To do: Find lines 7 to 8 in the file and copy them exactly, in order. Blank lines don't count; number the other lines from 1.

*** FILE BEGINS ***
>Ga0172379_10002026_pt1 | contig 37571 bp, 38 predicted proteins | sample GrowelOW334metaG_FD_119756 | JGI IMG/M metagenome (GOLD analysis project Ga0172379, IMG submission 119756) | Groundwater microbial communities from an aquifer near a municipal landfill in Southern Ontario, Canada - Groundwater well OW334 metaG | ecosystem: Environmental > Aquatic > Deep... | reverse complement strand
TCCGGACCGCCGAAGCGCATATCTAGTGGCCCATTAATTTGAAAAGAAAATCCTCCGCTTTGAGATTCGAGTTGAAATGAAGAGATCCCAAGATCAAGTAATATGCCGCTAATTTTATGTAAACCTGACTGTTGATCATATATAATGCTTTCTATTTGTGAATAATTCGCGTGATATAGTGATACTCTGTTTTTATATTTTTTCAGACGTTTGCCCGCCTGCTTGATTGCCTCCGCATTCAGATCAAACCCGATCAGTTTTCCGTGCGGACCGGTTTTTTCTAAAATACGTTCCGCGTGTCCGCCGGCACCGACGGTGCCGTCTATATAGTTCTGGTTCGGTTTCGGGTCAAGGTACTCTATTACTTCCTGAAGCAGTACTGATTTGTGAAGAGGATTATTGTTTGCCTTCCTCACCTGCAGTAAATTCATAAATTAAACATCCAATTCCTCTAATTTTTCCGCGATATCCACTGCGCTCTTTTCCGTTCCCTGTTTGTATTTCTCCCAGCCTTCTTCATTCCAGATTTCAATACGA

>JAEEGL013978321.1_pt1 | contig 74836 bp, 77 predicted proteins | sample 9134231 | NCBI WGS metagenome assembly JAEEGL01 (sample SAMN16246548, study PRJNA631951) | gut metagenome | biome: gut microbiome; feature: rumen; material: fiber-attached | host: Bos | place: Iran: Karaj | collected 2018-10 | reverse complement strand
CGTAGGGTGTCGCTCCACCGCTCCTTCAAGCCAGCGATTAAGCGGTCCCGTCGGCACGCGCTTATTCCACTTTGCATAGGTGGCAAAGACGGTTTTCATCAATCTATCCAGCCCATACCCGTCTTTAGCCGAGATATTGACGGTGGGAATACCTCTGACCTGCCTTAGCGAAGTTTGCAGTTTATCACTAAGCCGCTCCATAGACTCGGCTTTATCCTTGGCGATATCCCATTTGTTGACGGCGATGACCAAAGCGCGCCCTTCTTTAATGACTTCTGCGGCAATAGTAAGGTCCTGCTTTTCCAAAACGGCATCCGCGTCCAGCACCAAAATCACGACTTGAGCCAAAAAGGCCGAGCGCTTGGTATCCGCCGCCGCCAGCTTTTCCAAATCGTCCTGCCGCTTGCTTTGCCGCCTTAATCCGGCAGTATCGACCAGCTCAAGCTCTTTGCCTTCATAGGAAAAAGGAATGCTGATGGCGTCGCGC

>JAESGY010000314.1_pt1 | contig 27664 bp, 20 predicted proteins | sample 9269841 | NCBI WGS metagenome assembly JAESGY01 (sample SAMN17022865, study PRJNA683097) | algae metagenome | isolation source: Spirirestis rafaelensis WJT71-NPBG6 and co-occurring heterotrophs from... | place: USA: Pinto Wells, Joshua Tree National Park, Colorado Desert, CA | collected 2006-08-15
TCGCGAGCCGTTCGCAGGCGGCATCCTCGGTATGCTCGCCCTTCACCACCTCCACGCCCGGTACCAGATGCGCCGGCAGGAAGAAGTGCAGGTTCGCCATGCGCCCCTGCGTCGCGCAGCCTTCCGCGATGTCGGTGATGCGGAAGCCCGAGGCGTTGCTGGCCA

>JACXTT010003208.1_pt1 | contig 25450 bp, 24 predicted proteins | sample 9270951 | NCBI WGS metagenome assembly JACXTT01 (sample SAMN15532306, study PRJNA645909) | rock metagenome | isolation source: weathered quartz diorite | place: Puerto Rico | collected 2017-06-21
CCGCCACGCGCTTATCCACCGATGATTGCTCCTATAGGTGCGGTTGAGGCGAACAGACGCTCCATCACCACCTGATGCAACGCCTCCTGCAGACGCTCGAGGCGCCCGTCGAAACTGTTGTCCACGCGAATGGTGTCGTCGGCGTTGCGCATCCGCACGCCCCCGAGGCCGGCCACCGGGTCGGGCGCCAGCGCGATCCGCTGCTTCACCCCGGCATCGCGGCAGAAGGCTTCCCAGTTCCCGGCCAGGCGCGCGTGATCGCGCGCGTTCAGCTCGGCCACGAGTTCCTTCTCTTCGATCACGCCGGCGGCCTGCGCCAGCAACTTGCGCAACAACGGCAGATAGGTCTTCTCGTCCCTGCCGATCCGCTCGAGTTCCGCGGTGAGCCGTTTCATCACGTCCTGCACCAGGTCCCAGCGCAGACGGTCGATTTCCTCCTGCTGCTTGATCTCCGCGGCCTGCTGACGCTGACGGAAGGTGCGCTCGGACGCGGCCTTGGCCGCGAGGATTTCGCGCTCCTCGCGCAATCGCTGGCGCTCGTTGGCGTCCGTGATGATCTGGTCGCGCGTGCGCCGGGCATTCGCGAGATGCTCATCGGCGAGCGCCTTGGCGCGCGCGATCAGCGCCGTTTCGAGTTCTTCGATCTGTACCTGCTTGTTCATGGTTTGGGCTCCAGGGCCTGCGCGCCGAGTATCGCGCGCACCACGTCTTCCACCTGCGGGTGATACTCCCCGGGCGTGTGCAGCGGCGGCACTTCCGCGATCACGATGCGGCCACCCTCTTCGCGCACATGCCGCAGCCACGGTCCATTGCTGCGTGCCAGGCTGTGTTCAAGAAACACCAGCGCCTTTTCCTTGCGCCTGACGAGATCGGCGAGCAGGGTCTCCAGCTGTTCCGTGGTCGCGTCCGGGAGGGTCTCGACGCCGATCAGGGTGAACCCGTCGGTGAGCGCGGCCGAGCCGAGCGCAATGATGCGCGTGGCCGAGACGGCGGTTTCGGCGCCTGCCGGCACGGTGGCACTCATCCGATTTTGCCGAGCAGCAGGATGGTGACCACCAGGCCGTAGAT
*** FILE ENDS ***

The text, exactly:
>JACXTT010003208.1_pt1 | contig 25450 bp, 24 predicted proteins | sample 9270951 | NCBI WGS metagenome assembly JACXTT01 (sample SAMN15532306, study PRJNA645909) | rock metagenome | isolation source: weathered quartz diorite | place: Puerto Rico | collected 2017-06-21
CCGCCACGCGCTTATCCACCGATGATTGCTCCTATAGGTGCGGTTGAGGCGAACAGACGCTCCATCACCACCTGATGCAACGCCTCCTGCAGACGCTCGAGGCGCCCGTCGAAACTGTTGTCCACGCGAATGGTGTCGTCGGCGTTGCGCATCCGCACGCCCCCGAGGCCGGCCACCGGGTCGGGCGCCAGCGCGATCCGCTGCTTCACCCCGGCATCGCGGCAGAAGGCTTCCCAGTTCCCGGCCAGGCGCGCGTGATCGCGCGCGTTCAGCTCGGCCACGAGTTCCTTCTCTTCGATCACGCCGGCGGCCTGCGCCAGCAACTTGCGCAACAACGGCAGATAGGTCTTCTCGTCCCTGCCGATCCGCTCGAGTTCCGCGGTGAGCCGTTTCATCACGTCCTGCACCAGGTCCCAGCGCAGACGGTCGATTTCCTCCTGCTGCTTGATCTCCGCGGCCTGCTGACGCTGACGGAAGGTGCGCTCGGACGCGGCCTTGGCCGCGAGGATTTCGCGCTCCTCGCGCAATCGCTGGCGCTCGTTGGCGTCCGTGATGATCTGGTCGCGCGTGCGCCGGGCATTCGCGAGATGCTCATCGGCGAGCGCCTTGGCGCGCGCGATCAGCGCCGTTTCGAGTTCTTCGATCTGTACCTGCTTGTTCATGGTTTGGGCTCCAGGGCCTGCGCGCCGAGTATCGCGCGCACCACGTCTTCCACCTGCGGGTGATACTCCCCGGGCGTGTGCAGCGGCGGCACTTCCGCGATCACGATGCGGCCACCCTCTTCGCGCACATGCCGCAGCCACGGTCCATTGCTGCGTGCCAGGCTGTGTTCAAGAAACACCAGCGCCTTTTCCTTGCGCCTGACGAGATCGGCGAGCAGGGTCTCCAGCTGTTCCGTGGTCGCGTCCGGGAGGGTCTCGACGCCGATCAGGGTGAACCCGTCGGTGAGCGCGGCCGAGCCGAGCGCAATGATGCGCGTGGCCGAGACGGCGGTTTCGGCGCCTGCCGGCACGGTGGCACTCATCCGATTTTGCCGAGCAGCAGGATGGTGACCACCAGGCCGTAGAT